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In a non-randomised controlled study, radial extracorporeal shock wave therapy was effective in reducing pain and improving function in patients with chronic medial tibial stress syndrome
Extracorporeal shock wave therapy (SWT) is used in the treatment of insertional tendinopathy—medial tibial stress syndrome (MTSS) is typically painful at the insertion of the tibialis posterior or soleus muscles.
Does extracorporeal SWT reduce pain and improve function in chronic MTSS?
Subjects 94 patients with chronic recalcitrant MTSS (<6 months)
Experimental procedure In a non-randomised fashion, subjects were treated with either a 12-week standardised home training programme (stretches, resistance exercises) only (CON=47, female=26) or home training and repetitive low-energy radial shock wave therapy (SWT=47, female=28, 3 weekly sessions, 2000 shocks per session; 2.5 bars equal to 0.1 mJ/mm2; total energy flux density, 200 mJ/mm2; no local anaesthesia). Outcomes were measured at 0, 1, 4 and 15 months.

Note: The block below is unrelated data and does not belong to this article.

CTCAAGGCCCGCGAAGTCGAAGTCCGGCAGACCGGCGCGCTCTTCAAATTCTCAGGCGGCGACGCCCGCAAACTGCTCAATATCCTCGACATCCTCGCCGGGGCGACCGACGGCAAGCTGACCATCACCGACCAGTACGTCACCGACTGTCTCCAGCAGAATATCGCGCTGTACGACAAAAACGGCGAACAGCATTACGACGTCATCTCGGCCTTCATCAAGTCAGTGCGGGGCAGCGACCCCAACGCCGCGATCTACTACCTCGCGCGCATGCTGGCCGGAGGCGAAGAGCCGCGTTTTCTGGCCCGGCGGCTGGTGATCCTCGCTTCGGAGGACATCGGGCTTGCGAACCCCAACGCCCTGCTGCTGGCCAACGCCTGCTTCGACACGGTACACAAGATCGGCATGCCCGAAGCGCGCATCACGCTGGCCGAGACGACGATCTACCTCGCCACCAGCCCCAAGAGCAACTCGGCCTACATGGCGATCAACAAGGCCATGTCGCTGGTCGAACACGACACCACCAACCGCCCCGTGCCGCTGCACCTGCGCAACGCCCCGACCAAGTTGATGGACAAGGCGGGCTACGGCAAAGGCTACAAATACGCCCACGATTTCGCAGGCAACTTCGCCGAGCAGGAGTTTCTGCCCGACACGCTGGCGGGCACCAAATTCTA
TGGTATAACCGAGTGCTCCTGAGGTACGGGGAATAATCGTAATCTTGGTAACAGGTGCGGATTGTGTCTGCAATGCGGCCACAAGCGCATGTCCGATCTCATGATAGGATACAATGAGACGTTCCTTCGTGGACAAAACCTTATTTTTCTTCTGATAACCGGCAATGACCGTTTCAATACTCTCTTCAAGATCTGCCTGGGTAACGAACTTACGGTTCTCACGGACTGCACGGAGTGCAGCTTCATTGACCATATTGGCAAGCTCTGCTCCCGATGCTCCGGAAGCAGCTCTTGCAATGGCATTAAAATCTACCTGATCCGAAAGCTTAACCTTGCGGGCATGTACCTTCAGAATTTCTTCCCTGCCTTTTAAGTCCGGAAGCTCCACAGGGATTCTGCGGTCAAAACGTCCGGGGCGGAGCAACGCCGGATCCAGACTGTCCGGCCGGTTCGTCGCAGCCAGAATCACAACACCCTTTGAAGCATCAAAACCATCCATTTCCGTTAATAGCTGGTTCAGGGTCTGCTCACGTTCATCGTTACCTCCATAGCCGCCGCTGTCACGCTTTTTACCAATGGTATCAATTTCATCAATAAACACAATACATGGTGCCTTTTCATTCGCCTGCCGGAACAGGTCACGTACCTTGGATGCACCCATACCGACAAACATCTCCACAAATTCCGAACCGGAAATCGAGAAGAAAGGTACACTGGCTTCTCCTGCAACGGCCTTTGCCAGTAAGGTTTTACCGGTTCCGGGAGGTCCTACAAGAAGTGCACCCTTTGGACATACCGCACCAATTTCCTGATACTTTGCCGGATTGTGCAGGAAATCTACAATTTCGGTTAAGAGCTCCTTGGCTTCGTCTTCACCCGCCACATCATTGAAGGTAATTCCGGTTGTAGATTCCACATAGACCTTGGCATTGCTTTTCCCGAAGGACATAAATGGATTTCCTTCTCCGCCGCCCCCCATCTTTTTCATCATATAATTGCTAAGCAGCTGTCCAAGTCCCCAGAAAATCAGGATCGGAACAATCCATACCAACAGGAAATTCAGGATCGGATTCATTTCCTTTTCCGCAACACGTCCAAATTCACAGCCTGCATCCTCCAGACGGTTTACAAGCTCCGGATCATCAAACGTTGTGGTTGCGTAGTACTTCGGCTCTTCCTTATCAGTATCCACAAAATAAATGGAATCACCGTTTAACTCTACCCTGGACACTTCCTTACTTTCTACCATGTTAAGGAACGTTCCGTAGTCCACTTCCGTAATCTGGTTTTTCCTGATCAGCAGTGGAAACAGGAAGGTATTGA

Measures of outcome Recovery 6-point Likert scale—success=rating of 1 (completely recovered) or 2 (much improved); pain in past week (numeric rating 0–10).
Return to sport at 15 months: Ability to return to their preferred sport at their preinjury level at 15 months: SWT group=40/47 subjects, CON group=22/47 subjects.
In a non-randomised controlled study, radial extracorporeal shock wave therapy was effective in reducing pain and improving function in patients with chronic medial tibial stress syndrome.
Evidence-based rating: 7.5/10
Clinical interest …
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